Review by Julie Candella
Why not try something new for dinner tonight? Head out to the Village of Lewiston, to one of its local gems: Carmelo's Restaurant.
If you want to try something fresh and exciting using the region's local ingredients, you don't have to look any further. Chef and owner Carmelo Raimondi prides himself on his technical dishes and flavors that you can't find just anywhere. Carmelo's Restaurant takes it to the next level by offering dishes that you can't just easily make at home.
Carmelo's is a cozy and quaint restaurant, with intimate lighting to enhance any dining experience, whether it's personal or business. Though money is an issue for most college students, fret not: This restaurant has a fine dining flare that you can afford.
The first item from the menu that I tasted was the pork meatballs, which were once featured on WKBW Channel 7 in Buffalo ($9). Made from fresh T-Meadow Farms pork, these may have been the best meatballs I have ever tasted. With three meatballs to an appetizer (each golf ball size), they are the perfect start to your meal. They are served with mustard greens and a savory au jus. They are addicting and have a little bit of heat to them.
Next, I enjoyed a baby arugula salad, previously known as a Carmelo salad ($7). The salad consisted of arugula, fried yam sticks for salt and crunch, smoked blue cheese, sweet pomegranates, shaved Granny Smith apple, and a creamy balsamic basil dressing. The combination of these ingredients makes for a mouthwatering surprise. The sweetness of the dressing outweighed the bitter arugula and smoked cheese. The yam sticks gave it the saltiness and crunch it needs, without being a boring crouton. The portion size is also very big for a salad.
My entree consisted of the polenta braised short ribs ($22). This is a traditional Sicilian dish, made with creamy polenta, which is ground corn. The fresh garnish of herbs, lemon and garlic on top made the smell sensational. The rich polenta and melt-in-your-mouth short ribs were a perfect match. If you are looking for a different dish than pasta (which is what most people I know get at Italian restaurant), this is the dish for you.
I also tried another selection. If you enjoy a nice cut of meat, try Carmelo's blueberry filet for $38. Yes, it may be on the pricey side for college students, but its something worth trying. It is made of a center cut filet mignon, lemon marscapone risotto, and a balsamic blueberry reduction.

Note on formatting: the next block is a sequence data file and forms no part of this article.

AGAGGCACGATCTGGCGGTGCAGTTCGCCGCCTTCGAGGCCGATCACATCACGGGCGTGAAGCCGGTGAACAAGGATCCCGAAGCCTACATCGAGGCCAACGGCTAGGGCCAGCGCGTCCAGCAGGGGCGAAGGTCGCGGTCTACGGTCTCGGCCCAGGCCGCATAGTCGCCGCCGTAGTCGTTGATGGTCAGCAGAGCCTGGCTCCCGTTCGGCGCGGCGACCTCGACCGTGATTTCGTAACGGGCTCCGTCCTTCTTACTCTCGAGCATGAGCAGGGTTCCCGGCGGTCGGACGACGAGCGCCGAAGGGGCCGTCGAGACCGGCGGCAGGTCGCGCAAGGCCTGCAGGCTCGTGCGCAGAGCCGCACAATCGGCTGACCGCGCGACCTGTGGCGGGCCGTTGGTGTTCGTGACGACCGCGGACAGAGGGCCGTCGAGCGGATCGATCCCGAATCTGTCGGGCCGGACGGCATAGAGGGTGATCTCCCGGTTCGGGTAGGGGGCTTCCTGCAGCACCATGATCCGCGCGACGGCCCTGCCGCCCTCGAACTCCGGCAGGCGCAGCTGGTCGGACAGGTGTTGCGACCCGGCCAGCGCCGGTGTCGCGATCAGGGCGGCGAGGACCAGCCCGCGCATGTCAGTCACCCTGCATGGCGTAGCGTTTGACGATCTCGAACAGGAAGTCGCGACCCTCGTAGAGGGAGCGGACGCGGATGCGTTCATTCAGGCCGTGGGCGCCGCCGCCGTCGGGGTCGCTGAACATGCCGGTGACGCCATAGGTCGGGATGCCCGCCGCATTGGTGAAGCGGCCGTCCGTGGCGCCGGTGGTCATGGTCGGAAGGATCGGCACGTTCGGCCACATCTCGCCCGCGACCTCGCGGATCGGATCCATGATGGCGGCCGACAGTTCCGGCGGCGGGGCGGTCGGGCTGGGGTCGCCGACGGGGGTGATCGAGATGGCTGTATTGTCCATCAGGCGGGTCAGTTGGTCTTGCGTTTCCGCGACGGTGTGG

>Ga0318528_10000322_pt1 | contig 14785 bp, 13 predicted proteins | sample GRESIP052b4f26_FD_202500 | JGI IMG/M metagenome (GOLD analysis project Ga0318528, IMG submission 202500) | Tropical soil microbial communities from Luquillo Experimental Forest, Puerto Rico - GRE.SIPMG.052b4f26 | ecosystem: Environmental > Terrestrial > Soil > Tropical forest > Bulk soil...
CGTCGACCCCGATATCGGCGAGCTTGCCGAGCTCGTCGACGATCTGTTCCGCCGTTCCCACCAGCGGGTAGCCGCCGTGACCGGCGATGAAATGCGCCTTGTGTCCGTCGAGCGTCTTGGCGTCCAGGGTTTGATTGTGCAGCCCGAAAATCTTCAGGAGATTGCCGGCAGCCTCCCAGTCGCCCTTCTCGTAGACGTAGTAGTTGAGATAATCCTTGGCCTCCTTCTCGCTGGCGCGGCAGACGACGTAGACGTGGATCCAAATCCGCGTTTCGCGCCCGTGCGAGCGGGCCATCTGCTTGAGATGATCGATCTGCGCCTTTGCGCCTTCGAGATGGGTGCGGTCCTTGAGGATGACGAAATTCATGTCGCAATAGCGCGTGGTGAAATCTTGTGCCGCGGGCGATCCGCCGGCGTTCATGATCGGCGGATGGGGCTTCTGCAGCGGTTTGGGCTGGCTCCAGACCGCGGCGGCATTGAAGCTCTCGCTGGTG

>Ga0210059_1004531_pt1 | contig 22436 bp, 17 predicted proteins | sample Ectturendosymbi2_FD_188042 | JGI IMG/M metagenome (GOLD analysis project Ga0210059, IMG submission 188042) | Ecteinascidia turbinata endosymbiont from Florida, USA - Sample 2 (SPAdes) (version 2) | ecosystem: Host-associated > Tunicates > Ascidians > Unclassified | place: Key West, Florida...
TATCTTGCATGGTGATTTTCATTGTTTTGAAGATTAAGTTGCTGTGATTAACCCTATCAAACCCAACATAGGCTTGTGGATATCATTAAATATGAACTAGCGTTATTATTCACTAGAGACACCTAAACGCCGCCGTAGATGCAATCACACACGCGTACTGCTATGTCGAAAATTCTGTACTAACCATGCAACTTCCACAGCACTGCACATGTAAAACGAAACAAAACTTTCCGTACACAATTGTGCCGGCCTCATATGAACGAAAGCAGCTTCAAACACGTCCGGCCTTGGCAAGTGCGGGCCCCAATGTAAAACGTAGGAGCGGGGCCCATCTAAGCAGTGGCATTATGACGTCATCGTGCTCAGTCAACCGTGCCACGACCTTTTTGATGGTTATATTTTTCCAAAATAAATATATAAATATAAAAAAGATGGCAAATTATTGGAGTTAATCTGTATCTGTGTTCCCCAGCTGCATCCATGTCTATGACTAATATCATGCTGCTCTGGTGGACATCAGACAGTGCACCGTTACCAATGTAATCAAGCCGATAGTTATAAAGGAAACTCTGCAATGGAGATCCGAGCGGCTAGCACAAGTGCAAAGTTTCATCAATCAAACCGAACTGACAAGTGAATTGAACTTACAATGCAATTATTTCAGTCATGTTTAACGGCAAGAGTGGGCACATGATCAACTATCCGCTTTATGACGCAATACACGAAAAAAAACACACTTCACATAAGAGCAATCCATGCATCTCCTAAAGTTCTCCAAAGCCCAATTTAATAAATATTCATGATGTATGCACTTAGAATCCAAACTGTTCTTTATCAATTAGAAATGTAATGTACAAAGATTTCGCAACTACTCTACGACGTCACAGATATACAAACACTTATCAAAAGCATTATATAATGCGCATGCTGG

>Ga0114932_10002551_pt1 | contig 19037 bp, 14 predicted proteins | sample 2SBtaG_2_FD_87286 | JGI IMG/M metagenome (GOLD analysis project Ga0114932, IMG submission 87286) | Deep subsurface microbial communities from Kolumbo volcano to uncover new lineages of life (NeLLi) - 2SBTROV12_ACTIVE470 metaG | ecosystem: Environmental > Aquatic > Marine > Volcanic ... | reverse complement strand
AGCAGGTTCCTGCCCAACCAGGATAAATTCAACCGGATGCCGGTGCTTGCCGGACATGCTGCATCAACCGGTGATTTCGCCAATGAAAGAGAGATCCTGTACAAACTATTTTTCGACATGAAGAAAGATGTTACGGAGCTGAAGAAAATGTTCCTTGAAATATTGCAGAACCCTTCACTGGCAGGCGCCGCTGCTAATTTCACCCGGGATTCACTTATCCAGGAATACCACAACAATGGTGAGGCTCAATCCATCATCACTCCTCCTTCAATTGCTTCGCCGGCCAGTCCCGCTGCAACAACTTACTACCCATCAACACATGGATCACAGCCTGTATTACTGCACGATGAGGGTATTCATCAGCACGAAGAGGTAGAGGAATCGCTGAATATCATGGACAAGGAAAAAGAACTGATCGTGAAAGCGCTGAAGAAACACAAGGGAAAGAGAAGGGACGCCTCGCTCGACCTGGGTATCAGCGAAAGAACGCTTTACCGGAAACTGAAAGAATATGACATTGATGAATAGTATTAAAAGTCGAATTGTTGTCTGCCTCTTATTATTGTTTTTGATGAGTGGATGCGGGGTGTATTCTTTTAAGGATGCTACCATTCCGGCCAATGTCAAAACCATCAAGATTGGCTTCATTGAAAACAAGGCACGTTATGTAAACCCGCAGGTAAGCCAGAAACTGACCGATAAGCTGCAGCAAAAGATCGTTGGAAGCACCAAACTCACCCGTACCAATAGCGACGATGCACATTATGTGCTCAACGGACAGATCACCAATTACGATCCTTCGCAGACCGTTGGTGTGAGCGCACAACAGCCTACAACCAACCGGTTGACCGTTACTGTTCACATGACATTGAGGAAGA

Risotto is an Italian rice almost like a pasta, because it is so thick. It is cooked in stock and then mixed in with fresh lemon juice and marscapone cheese, which is similar in a way to cream cheese or greek yogurt.
The filet is grilled to your liking and served on top of the risotto with a sauce composed of balsamic vinegar and fresh blueberries. The meat is moist and tender, and the creamy risotto gets the kick it needs with the acidic blueberry and vinegar sauce.
The dessert that I tried was the Carmelo's chocolate bar, which has become Raimondi's signature dessert ($7.50); not to mention Carmelo's Restaurant won best dessert menu from Buffalo Spree in 2012. This savory dessert consisted of homemade, flourless chocolate cake, homemade marshmallows, homemade cardamom espresso ice cream, homemade caramel crunch, and finished with a piece of fresh mint. This dessert is one-of-a-kind, all-over goodness. The five different parts all come together and create a beautiful pallet.
How many restaurants actually make their desserts from scratch? Carmelo's Restaurant does!
Raimondi wants his patrons to know that "It's an exciting year. I resolve to keep you in the loop with all that is happening at Carmelo's - special events, new ingredients and spirits. 'Like' us on Facebook and you'll get it all."
You can find Carmelo's Restaurant on Facebook at https://www.facebook.
Carmelo's, 425 Center St., Lewiston, is open Tuesday through Saturday at 5 p.m. It's closed on Mondays in the winter, but will reopen on Mondays in June. Carmelo's is always closed on Sundays so that patrons and staff can spend time with their families.